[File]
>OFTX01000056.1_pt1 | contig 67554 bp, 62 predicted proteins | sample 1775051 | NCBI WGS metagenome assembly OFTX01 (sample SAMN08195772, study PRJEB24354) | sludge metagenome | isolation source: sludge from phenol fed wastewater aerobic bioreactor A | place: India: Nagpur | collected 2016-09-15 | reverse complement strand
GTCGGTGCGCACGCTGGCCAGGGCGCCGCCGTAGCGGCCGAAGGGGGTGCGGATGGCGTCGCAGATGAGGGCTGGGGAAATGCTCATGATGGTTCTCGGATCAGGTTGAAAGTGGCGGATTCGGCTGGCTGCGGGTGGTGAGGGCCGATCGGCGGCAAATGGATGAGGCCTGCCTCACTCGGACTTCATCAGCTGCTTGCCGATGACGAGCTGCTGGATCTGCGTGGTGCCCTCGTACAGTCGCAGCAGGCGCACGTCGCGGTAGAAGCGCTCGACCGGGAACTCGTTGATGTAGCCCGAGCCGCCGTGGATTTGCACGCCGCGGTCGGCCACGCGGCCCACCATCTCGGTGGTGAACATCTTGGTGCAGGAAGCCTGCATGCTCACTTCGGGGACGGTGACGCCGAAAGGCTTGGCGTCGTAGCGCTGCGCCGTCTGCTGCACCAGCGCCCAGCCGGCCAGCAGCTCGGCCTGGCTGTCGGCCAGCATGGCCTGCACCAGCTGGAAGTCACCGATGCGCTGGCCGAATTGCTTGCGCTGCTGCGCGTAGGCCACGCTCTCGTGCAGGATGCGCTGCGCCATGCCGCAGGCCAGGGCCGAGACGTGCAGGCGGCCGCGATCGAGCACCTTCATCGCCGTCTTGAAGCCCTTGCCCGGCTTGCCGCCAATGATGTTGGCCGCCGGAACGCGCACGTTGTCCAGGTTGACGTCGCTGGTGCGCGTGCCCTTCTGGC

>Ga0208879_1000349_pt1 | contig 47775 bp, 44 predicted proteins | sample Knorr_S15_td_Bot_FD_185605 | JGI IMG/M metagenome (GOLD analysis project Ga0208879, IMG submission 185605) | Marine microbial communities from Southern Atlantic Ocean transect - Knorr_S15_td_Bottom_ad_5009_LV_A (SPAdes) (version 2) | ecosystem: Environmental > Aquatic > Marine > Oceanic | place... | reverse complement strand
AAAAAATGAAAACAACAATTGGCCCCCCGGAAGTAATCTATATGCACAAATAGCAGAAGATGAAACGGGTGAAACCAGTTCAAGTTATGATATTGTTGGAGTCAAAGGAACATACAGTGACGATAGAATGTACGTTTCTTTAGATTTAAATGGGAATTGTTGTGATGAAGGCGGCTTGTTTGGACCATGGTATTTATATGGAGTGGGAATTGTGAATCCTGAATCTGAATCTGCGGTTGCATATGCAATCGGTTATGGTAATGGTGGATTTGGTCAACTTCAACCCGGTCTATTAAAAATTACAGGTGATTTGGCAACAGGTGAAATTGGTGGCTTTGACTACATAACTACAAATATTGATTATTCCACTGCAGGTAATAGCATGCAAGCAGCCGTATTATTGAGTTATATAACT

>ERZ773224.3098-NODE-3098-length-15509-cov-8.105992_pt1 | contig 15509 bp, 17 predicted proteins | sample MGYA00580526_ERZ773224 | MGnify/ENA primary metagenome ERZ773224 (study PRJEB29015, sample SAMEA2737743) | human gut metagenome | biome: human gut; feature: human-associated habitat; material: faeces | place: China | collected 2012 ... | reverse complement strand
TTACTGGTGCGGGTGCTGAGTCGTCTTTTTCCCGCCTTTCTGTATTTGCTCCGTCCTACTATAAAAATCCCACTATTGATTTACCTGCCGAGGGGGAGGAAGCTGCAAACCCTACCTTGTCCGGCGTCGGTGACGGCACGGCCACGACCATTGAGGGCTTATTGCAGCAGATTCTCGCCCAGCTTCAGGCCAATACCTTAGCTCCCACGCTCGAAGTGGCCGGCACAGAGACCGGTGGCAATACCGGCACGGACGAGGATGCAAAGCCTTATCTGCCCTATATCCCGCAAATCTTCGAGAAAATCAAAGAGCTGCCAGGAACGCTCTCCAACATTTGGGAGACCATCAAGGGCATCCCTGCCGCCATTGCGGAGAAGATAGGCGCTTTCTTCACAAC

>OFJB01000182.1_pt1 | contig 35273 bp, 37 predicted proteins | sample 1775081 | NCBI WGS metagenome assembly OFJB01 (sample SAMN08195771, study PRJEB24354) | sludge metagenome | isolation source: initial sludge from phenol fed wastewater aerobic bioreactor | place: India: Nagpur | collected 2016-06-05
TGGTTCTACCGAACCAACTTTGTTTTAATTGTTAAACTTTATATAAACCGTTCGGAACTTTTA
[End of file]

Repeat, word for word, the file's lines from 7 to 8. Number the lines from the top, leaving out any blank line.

>OFJB01000182.1_pt1 | contig 35273 bp, 37 predicted proteins | sample 1775081 | NCBI WGS metagenome assembly OFJB01 (sample SAMN08195771, study PRJEB24354) | sludge metagenome | isolation source: initial sludge from phenol fed wastewater aerobic bioreactor | place: India: Nagpur | collected 2016-06-05
TGGTTCTACCGAACCAACTTTGTTTTAATTGTTAAACTTTATATAAACCGTTCGGAACTTTTA